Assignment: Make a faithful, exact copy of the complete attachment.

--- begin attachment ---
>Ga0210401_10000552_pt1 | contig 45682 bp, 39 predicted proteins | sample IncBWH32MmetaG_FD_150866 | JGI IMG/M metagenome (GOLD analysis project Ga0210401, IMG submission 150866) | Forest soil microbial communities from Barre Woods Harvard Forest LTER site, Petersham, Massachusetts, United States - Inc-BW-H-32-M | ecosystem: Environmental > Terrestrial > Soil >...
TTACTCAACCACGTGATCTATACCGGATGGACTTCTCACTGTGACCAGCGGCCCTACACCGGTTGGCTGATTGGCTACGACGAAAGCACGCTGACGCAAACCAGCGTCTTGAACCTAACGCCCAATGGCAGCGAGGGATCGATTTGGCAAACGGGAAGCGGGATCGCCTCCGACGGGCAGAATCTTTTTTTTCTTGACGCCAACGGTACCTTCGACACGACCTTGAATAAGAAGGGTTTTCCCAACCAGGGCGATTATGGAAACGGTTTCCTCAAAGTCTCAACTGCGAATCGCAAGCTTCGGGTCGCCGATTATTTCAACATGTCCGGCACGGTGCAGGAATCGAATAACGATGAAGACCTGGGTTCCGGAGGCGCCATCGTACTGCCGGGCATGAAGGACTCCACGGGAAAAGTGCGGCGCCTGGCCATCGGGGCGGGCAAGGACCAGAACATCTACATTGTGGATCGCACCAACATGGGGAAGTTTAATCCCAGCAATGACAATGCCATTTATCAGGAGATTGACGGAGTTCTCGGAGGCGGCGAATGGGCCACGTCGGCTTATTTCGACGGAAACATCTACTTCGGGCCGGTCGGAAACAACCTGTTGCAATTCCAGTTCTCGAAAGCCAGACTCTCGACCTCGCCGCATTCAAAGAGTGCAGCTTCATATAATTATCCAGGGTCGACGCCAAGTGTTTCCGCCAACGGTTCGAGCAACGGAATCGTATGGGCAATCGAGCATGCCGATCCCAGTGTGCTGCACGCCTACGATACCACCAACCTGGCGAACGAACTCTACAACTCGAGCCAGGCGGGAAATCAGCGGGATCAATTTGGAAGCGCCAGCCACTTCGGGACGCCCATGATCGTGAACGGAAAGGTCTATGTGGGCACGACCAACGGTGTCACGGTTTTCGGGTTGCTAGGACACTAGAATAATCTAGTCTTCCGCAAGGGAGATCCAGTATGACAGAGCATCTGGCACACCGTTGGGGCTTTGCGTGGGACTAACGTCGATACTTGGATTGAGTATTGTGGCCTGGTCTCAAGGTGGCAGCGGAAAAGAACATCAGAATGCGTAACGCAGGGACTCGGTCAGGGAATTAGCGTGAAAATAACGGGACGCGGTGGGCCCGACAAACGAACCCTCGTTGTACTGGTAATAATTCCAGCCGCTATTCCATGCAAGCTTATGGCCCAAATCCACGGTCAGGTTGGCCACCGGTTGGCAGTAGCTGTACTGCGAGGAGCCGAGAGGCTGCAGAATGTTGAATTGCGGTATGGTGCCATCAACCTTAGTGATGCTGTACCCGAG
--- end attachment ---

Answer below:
>Ga0210401_10000552_pt1 | contig 45682 bp, 39 predicted proteins | sample IncBWH32MmetaG_FD_150866 | JGI IMG/M metagenome (GOLD analysis project Ga0210401, IMG submission 150866) | Forest soil microbial communities from Barre Woods Harvard Forest LTER site, Petersham, Massachusetts, United States - Inc-BW-H-32-M | ecosystem: Environmental > Terrestrial > Soil >...
TTACTCAACCACGTGATCTATACCGGATGGACTTCTCACTGTGACCAGCGGCCCTACACCGGTTGGCTGATTGGCTACGACGAAAGCACGCTGACGCAAACCAGCGTCTTGAACCTAACGCCCAATGGCAGCGAGGGATCGATTTGGCAAACGGGAAGCGGGATCGCCTCCGACGGGCAGAATCTTTTTTTTCTTGACGCCAACGGTACCTTCGACACGACCTTGAATAAGAAGGGTTTTCCCAACCAGGGCGATTATGGAAACGGTTTCCTCAAAGTCTCAACTGCGAATCGCAAGCTTCGGGTCGCCGATTATTTCAACATGTCCGGCACGGTGCAGGAATCGAATAACGATGAAGACCTGGGTTCCGGAGGCGCCATCGTACTGCCGGGCATGAAGGACTCCACGGGAAAAGTGCGGCGCCTGGCCATCGGGGCGGGCAAGGACCAGAACATCTACATTGTGGATCGCACCAACATGGGGAAGTTTAATCCCAGCAATGACAATGCCATTTATCAGGAGATTGACGGAGTTCTCGGAGGCGGCGAATGGGCCACGTCGGCTTATTTCGACGGAAACATCTACTTCGGGCCGGTCGGAAACAACCTGTTGCAATTCCAGTTCTCGAAAGCCAGACTCTCGACCTCGCCGCATTCAAAGAGTGCAGCTTCATATAATTATCCAGGGTCGACGCCAAGTGTTTCCGCCAACGGTTCGAGCAACGGAATCGTATGGGCAATCGAGCATGCCGATCCCAGTGTGCTGCACGCCTACGATACCACCAACCTGGCGAACGAACTCTACAACTCGAGCCAGGCGGGAAATCAGCGGGATCAATTTGGAAGCGCCAGCCACTTCGGGACGCCCATGATCGTGAACGGAAAGGTCTATGTGGGCACGACCAACGGTGTCACGGTTTTCGGGTTGCTAGGACACTAGAATAATCTAGTCTTCCGCAAGGGAGATCCAGTATGACAGAGCATCTGGCACACCGTTGGGGCTTTGCGTGGGACTAACGTCGATACTTGGATTGAGTATTGTGGCCTGGTCTCAAGGTGGCAGCGGAAAAGAACATCAGAATGCGTAACGCAGGGACTCGGTCAGGGAATTAGCGTGAAAATAACGGGACGCGGTGGGCCCGACAAACGAACCCTCGTTGTACTGGTAATAATTCCAGCCGCTATTCCATGCAAGCTTATGGCCCAAATCCACGGTCAGGTTGGCCACCGGTTGGCAGTAGCTGTACTGCGAGGAGCCGAGAGGCTGCAGAATGTTGAATTGCGGTATGGTGCCATCAACCTTAGTGATGCTGTACCCGAG